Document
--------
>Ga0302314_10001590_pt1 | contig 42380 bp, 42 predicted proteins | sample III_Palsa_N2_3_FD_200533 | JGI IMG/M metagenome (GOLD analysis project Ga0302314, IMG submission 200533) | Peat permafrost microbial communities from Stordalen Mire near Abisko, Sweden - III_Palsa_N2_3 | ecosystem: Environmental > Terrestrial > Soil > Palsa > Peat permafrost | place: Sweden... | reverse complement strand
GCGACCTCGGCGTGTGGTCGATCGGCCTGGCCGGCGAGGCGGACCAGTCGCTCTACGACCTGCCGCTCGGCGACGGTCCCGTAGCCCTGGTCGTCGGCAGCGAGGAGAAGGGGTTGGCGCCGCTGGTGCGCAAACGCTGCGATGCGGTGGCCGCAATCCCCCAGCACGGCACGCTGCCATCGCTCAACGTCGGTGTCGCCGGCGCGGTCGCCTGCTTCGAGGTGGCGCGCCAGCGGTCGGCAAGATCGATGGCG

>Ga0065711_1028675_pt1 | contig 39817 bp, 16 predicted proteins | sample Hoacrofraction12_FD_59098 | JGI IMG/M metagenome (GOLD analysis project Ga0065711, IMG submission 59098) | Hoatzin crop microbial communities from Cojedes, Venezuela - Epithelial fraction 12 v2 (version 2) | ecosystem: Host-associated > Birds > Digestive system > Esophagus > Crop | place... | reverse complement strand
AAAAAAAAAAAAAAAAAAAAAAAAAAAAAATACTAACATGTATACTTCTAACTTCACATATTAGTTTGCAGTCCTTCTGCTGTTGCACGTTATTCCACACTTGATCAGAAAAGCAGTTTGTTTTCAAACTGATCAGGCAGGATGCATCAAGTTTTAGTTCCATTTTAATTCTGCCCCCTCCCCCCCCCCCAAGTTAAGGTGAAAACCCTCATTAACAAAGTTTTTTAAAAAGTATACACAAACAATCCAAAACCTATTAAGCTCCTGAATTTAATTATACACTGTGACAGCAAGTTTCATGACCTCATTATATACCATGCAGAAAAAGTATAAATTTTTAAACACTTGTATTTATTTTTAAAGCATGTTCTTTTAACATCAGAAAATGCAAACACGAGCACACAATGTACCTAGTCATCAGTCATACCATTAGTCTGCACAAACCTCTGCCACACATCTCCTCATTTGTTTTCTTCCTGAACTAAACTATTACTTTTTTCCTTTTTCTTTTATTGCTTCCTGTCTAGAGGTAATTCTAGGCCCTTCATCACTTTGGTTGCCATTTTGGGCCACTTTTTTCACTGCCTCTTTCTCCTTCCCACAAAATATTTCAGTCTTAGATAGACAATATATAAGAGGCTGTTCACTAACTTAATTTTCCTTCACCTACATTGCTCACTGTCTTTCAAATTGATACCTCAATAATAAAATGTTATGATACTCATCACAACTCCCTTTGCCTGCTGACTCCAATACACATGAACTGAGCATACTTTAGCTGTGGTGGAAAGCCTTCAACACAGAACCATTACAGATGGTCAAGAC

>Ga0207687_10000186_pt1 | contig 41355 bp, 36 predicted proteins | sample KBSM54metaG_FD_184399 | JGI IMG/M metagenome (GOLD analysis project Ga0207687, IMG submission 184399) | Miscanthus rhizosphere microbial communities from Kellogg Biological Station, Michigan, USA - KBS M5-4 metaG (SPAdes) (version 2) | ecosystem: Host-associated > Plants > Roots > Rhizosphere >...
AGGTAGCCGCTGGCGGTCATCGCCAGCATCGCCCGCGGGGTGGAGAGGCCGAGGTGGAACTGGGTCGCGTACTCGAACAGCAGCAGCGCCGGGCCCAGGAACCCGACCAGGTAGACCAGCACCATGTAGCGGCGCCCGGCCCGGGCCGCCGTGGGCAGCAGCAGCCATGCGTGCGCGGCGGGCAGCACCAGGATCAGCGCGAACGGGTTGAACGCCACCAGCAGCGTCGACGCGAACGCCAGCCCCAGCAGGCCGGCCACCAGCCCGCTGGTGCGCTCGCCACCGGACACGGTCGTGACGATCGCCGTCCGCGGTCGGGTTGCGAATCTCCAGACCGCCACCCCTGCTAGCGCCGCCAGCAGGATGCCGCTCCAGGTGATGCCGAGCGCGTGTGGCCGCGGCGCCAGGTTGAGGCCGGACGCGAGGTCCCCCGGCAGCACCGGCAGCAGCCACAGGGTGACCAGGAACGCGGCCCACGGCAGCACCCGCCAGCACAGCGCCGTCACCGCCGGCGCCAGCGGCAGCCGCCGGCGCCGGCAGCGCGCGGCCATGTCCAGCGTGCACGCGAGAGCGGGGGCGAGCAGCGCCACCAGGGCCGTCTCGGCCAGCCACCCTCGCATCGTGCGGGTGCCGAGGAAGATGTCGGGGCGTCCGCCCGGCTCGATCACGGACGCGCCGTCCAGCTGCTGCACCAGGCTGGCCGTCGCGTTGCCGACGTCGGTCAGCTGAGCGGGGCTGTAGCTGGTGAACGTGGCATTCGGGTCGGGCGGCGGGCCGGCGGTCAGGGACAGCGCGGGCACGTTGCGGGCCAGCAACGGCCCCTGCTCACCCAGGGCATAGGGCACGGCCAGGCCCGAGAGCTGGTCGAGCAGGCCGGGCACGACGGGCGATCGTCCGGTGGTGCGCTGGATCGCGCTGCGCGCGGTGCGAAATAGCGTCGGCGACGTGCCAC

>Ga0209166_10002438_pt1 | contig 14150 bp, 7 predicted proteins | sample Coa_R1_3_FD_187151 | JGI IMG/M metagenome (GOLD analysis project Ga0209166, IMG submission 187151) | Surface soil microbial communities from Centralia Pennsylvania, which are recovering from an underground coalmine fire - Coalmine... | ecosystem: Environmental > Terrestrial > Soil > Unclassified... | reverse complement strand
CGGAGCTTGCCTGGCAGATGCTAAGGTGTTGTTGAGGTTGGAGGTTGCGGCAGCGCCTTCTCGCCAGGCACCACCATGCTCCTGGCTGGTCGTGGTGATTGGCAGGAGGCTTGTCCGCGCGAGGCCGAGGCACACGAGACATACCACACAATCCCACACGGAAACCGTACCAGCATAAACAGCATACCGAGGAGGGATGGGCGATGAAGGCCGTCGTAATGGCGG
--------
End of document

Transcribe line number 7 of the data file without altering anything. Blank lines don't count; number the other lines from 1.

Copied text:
>Ga0209166_10002438_pt1 | contig 14150 bp, 7 predicted proteins | sample Coa_R1_3_FD_187151 | JGI IMG/M metagenome (GOLD analysis project Ga0209166, IMG submission 187151) | Surface soil microbial communities from Centralia Pennsylvania, which are recovering from an underground coalmine fire - Coalmine... | ecosystem: Environmental > Terrestrial > Soil > Unclassified... | reverse complement strand